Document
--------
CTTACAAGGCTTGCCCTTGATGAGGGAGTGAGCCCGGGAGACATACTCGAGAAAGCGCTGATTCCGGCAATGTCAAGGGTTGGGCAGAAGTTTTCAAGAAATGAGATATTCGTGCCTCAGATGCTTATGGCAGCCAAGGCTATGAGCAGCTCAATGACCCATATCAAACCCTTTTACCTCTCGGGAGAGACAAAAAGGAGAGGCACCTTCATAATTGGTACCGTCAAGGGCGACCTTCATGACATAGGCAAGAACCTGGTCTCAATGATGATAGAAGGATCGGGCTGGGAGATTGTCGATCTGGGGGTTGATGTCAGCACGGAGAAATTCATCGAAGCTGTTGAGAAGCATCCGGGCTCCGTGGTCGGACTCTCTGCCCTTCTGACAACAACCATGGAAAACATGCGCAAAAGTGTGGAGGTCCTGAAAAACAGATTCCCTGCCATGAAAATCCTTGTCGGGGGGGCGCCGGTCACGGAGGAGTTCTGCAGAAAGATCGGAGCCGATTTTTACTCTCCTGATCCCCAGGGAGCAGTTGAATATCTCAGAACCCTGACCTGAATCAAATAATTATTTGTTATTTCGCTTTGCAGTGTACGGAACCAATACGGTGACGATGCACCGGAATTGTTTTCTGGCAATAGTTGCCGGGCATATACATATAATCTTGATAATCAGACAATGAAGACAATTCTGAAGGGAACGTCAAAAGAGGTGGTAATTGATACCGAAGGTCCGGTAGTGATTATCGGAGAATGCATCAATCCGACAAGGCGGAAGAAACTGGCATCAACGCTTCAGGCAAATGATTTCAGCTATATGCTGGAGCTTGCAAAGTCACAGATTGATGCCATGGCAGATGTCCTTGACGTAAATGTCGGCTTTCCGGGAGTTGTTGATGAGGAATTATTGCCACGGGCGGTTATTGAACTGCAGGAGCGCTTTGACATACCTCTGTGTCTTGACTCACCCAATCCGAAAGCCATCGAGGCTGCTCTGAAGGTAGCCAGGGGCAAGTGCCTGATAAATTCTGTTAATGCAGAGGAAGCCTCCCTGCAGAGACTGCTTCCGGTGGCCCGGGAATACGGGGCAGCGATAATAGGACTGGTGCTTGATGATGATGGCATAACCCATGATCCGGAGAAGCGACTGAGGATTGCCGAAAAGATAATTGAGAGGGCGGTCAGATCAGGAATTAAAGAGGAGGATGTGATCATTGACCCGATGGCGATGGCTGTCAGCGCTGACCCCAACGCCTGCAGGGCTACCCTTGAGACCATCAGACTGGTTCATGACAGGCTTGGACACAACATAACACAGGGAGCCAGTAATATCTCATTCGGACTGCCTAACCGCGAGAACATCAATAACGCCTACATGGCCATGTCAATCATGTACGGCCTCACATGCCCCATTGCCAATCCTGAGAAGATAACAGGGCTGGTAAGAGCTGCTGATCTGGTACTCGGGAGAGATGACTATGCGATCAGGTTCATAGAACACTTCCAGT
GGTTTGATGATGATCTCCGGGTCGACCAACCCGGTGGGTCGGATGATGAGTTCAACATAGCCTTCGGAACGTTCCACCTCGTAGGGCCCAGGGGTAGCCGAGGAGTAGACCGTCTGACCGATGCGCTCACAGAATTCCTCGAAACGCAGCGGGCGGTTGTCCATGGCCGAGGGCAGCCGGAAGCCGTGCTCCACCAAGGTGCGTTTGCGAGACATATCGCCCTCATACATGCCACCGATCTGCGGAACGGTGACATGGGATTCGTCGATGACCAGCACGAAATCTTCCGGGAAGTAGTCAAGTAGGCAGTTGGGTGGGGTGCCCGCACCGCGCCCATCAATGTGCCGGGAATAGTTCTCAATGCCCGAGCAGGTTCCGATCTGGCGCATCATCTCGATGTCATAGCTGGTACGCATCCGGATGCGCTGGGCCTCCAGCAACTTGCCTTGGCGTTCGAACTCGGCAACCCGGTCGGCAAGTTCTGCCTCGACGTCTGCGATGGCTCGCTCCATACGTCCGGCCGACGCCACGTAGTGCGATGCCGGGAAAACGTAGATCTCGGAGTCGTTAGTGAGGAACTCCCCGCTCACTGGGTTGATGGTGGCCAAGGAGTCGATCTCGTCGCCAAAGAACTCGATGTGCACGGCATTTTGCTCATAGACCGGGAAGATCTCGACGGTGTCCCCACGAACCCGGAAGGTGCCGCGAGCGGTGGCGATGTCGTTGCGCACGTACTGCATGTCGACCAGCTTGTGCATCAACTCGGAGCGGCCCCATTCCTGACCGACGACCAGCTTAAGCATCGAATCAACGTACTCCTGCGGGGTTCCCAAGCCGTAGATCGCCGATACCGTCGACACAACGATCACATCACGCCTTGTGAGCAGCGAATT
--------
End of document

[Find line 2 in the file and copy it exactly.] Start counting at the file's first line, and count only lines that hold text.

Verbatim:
GGTTTGATGATGATCTCCGGGTCGACCAACCCGGTGGGTCGGATGATGAGTTCAACATAGCCTTCGGAACGTTCCACCTCGTAGGGCCCAGGGGTAGCCGAGGAGTAGACCGTCTGACCGATGCGCTCACAGAATTCCTCGAAACGCAGCGGGCGGTTGTCCATGGCCGAGGGCAGCCGGAAGCCGTGCTCCACCAAGGTGCGTTTGCGAGACATATCGCCCTCATACATGCCACCGATCTGCGGAACGGTGACATGGGATTCGTCGATGACCAGCACGAAATCTTCCGGGAAGTAGTCAAGTAGGCAGTTGGGTGGGGTGCCCGCACCGCGCCCATCAATGTGCCGGGAATAGTTCTCAATGCCCGAGCAGGTTCCGATCTGGCGCATCATCTCGATGTCATAGCTGGTACGCATCCGGATGCGCTGGGCCTCCAGCAACTTGCCTTGGCGTTCGAACTCGGCAACCCGGTCGGCAAGTTCTGCCTCGACGTCTGCGATGGCTCGCTCCATACGTCCGGCCGACGCCACGTAGTGCGATGCCGGGAAAACGTAGATCTCGGAGTCGTTAGTGAGGAACTCCCCGCTCACTGGGTTGATGGTGGCCAAGGAGTCGATCTCGTCGCCAAAGAACTCGATGTGCACGGCATTTTGCTCATAGACCGGGAAGATCTCGACGGTGTCCCCACGAACCCGGAAGGTGCCGCGAGCGGTGGCGATGTCGTTGCGCACGTACTGCATGTCGACCAGCTTGTGCATCAACTCGGAGCGGCCCCATTCCTGACCGACGACCAGCTTAAGCATCGAATCAACGTACTCCTGCGGGGTTCCCAAGCCGTAGATCGCCGATACCGTCGACACAACGATCACATCACGCCTTGTGAGCAGCGAATT